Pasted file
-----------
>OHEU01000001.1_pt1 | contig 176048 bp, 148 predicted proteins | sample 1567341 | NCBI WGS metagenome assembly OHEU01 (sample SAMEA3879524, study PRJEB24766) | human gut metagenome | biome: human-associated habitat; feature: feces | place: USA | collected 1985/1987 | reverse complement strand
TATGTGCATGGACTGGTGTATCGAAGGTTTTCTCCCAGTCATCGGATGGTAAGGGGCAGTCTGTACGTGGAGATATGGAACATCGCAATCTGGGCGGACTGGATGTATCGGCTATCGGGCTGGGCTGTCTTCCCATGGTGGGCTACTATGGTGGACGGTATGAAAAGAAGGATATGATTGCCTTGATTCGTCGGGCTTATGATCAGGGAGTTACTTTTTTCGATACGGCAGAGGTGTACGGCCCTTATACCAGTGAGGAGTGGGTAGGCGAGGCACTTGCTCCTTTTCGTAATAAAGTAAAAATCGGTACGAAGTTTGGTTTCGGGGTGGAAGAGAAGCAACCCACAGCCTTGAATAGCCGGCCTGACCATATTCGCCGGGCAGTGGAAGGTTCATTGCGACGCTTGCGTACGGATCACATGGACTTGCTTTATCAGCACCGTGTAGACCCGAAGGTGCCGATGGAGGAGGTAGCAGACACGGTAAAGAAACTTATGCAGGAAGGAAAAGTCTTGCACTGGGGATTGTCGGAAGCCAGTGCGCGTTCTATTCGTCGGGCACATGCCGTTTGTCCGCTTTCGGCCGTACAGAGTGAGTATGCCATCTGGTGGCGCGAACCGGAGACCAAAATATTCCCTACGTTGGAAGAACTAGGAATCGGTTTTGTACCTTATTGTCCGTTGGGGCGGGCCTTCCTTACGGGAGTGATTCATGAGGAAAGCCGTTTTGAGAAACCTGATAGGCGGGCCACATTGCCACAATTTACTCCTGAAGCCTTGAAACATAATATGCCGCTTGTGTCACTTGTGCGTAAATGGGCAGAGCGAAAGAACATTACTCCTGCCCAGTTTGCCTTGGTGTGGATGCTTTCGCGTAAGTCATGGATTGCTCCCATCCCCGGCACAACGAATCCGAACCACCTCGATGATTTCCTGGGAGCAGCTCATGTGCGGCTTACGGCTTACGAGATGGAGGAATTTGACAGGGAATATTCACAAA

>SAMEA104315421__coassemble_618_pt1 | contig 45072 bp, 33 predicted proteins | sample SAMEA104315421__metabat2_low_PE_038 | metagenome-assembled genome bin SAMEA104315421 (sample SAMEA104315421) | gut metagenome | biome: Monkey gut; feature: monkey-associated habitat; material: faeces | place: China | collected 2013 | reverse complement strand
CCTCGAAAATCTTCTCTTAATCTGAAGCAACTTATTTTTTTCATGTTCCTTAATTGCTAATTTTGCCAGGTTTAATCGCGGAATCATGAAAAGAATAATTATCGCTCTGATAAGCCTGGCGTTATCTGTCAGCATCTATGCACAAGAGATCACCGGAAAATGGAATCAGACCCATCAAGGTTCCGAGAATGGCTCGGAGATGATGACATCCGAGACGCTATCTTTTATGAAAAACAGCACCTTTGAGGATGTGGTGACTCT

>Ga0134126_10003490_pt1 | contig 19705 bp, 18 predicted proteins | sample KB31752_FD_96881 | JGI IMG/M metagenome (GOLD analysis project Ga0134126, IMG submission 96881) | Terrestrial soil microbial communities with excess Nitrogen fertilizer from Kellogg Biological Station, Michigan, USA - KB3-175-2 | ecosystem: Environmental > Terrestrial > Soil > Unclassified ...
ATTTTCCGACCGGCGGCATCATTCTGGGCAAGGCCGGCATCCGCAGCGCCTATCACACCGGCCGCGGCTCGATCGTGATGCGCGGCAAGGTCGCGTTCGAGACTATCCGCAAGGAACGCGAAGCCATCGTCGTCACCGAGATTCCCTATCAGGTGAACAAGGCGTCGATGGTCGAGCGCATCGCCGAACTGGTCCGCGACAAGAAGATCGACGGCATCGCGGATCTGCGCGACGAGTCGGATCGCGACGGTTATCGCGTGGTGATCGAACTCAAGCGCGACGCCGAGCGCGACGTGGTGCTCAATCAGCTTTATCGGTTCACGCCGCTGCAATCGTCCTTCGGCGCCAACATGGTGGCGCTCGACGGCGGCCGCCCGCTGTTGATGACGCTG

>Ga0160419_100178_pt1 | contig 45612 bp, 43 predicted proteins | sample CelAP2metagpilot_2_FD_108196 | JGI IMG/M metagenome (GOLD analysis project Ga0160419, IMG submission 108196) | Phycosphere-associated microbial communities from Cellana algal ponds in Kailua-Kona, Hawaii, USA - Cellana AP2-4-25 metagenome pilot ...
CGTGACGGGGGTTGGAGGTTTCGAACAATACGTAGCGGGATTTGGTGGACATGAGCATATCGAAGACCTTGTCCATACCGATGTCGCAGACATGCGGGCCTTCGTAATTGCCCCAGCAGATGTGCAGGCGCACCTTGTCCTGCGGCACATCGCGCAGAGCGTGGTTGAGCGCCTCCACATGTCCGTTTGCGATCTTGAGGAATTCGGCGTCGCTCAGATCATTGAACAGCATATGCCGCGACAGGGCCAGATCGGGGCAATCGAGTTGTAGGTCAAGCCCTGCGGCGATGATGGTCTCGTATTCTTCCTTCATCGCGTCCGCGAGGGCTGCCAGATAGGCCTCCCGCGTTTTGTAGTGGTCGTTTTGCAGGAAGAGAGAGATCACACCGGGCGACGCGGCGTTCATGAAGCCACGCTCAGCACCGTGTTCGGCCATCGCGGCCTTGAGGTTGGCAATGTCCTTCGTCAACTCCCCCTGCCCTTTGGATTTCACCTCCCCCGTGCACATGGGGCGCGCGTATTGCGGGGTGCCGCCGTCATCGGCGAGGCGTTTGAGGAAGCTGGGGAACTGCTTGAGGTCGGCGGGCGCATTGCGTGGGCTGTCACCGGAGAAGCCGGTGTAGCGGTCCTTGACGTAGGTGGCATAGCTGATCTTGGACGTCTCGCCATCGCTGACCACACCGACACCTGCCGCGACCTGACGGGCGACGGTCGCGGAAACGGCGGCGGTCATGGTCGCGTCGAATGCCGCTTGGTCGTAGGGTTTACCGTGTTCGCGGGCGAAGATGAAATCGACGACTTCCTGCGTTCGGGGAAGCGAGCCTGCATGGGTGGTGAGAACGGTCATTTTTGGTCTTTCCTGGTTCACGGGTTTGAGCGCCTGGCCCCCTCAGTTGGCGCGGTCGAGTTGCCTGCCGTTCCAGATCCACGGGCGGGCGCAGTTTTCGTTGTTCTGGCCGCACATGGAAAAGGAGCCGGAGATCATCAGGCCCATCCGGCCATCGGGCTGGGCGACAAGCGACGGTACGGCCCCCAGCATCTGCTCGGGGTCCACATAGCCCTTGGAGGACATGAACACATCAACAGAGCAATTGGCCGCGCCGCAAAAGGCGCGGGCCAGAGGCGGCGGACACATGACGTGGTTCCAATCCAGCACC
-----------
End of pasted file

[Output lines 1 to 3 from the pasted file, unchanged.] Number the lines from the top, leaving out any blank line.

>OHEU01000001.1_pt1 | contig 176048 bp, 148 predicted proteins | sample 1567341 | NCBI WGS metagenome assembly OHEU01 (sample SAMEA3879524, study PRJEB24766) | human gut metagenome | biome: human-associated habitat; feature: feces | place: USA | collected 1985/1987 | reverse complement strand
TATGTGCATGGACTGGTGTATCGAAGGTTTTCTCCCAGTCATCGGATGGTAAGGGGCAGTCTGTACGTGGAGATATGGAACATCGCAATCTGGGCGGACTGGATGTATCGGCTATCGGGCTGGGCTGTCTTCCCATGGTGGGCTACTATGGTGGACGGTATGAAAAGAAGGATATGATTGCCTTGATTCGTCGGGCTTATGATCAGGGAGTTACTTTTTTCGATACGGCAGAGGTGTACGGCCCTTATACCAGTGAGGAGTGGGTAGGCGAGGCACTTGCTCCTTTTCGTAATAAAGTAAAAATCGGTACGAAGTTTGGTTTCGGGGTGGAAGAGAAGCAACCCACAGCCTTGAATAGCCGGCCTGACCATATTCGCCGGGCAGTGGAAGGTTCATTGCGACGCTTGCGTACGGATCACATGGACTTGCTTTATCAGCACCGTGTAGACCCGAAGGTGCCGATGGAGGAGGTAGCAGACACGGTAAAGAAACTTATGCAGGAAGGAAAAGTCTTGCACTGGGGATTGTCGGAAGCCAGTGCGCGTTCTATTCGTCGGGCACATGCCGTTTGTCCGCTTTCGGCCGTACAGAGTGAGTATGCCATCTGGTGGCGCGAACCGGAGACCAAAATATTCCCTACGTTGGAAGAACTAGGAATCGGTTTTGTACCTTATTGTCCGTTGGGGCGGGCCTTCCTTACGGGAGTGATTCATGAGGAAAGCCGTTTTGAGAAACCTGATAGGCGGGCCACATTGCCACAATTTACTCCTGAAGCCTTGAAACATAATATGCCGCTTGTGTCACTTGTGCGTAAATGGGCAGAGCGAAAGAACATTACTCCTGCCCAGTTTGCCTTGGTGTGGATGCTTTCGCGTAAGTCATGGATTGCTCCCATCCCCGGCACAACGAATCCGAACCACCTCGATGATTTCCTGGGAGCAGCTCATGTGCGGCTTACGGCTTACGAGATGGAGGAATTTGACAGGGAATATTCACAAA

>SAMEA104315421__coassemble_618_pt1 | contig 45072 bp, 33 predicted proteins | sample SAMEA104315421__metabat2_low_PE_038 | metagenome-assembled genome bin SAMEA104315421 (sample SAMEA104315421) | gut metagenome | biome: Monkey gut; feature: monkey-associated habitat; material: faeces | place: China | collected 2013 | reverse complement strand